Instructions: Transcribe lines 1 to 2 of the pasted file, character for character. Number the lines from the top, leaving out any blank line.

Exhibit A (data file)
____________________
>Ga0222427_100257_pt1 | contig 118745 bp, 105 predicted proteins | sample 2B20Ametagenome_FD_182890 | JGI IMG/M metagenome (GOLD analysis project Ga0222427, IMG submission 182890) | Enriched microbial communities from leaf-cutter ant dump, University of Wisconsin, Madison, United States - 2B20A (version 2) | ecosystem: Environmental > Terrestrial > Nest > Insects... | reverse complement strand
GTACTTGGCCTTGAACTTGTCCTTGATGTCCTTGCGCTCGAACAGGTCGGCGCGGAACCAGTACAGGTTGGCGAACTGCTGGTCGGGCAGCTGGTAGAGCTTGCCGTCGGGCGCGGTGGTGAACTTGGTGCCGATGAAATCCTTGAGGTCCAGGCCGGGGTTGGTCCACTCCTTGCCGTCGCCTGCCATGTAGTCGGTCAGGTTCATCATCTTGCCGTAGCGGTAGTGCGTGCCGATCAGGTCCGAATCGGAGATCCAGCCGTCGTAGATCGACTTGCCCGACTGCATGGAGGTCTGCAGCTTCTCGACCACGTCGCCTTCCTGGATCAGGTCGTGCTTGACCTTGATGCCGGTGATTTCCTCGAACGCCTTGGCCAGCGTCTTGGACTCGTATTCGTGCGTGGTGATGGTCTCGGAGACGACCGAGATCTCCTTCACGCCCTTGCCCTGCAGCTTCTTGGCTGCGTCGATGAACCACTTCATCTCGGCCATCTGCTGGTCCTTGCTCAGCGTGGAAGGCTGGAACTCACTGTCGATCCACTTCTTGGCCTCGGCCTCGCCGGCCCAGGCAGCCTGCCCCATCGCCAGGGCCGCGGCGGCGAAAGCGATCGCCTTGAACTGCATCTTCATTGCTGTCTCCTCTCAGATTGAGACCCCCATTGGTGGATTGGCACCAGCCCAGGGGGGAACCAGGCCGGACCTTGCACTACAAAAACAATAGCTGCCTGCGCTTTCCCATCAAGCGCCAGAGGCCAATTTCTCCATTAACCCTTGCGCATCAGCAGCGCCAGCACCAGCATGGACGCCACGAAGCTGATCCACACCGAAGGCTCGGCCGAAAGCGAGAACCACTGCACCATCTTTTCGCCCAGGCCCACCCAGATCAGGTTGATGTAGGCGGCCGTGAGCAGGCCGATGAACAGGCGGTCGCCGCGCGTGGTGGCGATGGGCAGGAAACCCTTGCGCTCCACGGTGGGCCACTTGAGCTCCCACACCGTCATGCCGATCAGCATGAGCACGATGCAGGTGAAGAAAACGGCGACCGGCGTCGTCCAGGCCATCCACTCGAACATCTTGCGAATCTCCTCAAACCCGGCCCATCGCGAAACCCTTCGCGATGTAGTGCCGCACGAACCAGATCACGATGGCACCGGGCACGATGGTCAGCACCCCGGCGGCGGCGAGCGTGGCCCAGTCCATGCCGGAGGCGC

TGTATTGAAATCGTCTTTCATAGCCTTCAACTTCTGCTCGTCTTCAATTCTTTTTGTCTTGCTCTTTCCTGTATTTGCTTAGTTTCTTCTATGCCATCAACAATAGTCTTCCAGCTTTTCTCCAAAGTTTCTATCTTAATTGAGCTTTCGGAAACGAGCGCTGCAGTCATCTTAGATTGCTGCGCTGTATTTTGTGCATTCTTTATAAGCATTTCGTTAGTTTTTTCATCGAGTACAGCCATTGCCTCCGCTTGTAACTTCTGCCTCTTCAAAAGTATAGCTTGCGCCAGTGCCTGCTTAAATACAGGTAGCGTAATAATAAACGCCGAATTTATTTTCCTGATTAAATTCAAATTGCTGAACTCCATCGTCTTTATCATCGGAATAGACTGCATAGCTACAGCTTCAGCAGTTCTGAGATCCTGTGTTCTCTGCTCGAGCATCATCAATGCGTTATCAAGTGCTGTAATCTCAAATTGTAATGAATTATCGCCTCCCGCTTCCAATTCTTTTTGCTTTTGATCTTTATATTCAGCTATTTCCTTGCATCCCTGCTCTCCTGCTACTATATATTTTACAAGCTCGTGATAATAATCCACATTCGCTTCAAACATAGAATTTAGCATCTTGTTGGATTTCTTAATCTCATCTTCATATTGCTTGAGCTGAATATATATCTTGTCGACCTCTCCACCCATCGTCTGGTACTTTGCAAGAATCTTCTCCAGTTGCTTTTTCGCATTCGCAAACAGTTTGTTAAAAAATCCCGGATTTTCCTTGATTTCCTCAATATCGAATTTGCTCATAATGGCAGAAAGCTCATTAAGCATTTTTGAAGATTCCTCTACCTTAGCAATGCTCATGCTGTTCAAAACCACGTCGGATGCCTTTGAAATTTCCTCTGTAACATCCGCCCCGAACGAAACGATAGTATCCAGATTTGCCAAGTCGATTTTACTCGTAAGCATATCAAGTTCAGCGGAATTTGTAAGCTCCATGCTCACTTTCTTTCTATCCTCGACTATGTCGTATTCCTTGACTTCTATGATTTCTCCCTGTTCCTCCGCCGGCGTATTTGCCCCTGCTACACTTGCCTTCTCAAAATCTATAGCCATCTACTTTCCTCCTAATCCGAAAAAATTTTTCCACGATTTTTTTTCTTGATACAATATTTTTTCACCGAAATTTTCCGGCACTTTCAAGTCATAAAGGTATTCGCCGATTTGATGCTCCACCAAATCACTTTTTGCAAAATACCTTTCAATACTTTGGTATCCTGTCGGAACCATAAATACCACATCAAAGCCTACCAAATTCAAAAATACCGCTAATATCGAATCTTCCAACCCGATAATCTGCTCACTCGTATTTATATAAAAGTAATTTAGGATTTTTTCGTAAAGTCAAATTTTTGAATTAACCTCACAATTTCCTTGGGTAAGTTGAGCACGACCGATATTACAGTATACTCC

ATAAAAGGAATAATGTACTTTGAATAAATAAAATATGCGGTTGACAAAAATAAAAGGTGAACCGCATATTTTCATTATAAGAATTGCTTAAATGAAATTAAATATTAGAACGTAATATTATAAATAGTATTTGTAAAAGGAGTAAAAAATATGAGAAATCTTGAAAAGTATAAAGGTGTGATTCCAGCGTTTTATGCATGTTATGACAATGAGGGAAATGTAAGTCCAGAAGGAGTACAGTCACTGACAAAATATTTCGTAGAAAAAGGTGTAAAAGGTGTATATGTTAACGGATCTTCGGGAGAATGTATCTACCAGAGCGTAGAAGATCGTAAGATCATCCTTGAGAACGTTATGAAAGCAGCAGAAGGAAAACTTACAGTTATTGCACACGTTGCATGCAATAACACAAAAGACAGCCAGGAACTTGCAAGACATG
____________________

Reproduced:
>Ga0222427_100257_pt1 | contig 118745 bp, 105 predicted proteins | sample 2B20Ametagenome_FD_182890 | JGI IMG/M metagenome (GOLD analysis project Ga0222427, IMG submission 182890) | Enriched microbial communities from leaf-cutter ant dump, University of Wisconsin, Madison, United States - 2B20A (version 2) | ecosystem: Environmental > Terrestrial > Nest > Insects... | reverse complement strand
GTACTTGGCCTTGAACTTGTCCTTGATGTCCTTGCGCTCGAACAGGTCGGCGCGGAACCAGTACAGGTTGGCGAACTGCTGGTCGGGCAGCTGGTAGAGCTTGCCGTCGGGCGCGGTGGTGAACTTGGTGCCGATGAAATCCTTGAGGTCCAGGCCGGGGTTGGTCCACTCCTTGCCGTCGCCTGCCATGTAGTCGGTCAGGTTCATCATCTTGCCGTAGCGGTAGTGCGTGCCGATCAGGTCCGAATCGGAGATCCAGCCGTCGTAGATCGACTTGCCCGACTGCATGGAGGTCTGCAGCTTCTCGACCACGTCGCCTTCCTGGATCAGGTCGTGCTTGACCTTGATGCCGGTGATTTCCTCGAACGCCTTGGCCAGCGTCTTGGACTCGTATTCGTGCGTGGTGATGGTCTCGGAGACGACCGAGATCTCCTTCACGCCCTTGCCCTGCAGCTTCTTGGCTGCGTCGATGAACCACTTCATCTCGGCCATCTGCTGGTCCTTGCTCAGCGTGGAAGGCTGGAACTCACTGTCGATCCACTTCTTGGCCTCGGCCTCGCCGGCCCAGGCAGCCTGCCCCATCGCCAGGGCCGCGGCGGCGAAAGCGATCGCCTTGAACTGCATCTTCATTGCTGTCTCCTCTCAGATTGAGACCCCCATTGGTGGATTGGCACCAGCCCAGGGGGGAACCAGGCCGGACCTTGCACTACAAAAACAATAGCTGCCTGCGCTTTCCCATCAAGCGCCAGAGGCCAATTTCTCCATTAACCCTTGCGCATCAGCAGCGCCAGCACCAGCATGGACGCCACGAAGCTGATCCACACCGAAGGCTCGGCCGAAAGCGAGAACCACTGCACCATCTTTTCGCCCAGGCCCACCCAGATCAGGTTGATGTAGGCGGCCGTGAGCAGGCCGATGAACAGGCGGTCGCCGCGCGTGGTGGCGATGGGCAGGAAACCCTTGCGCTCCACGGTGGGCCACTTGAGCTCCCACACCGTCATGCCGATCAGCATGAGCACGATGCAGGTGAAGAAAACGGCGACCGGCGTCGTCCAGGCCATCCACTCGAACATCTTGCGAATCTCCTCAAACCCGGCCCATCGCGAAACCCTTCGCGATGTAGTGCCGCACGAACCAGATCACGATGGCACCGGGCACGATGGTCAGCACCCCGGCGGCGGCGAGCGTGGCCCAGTCCATGCCGGAGGCGC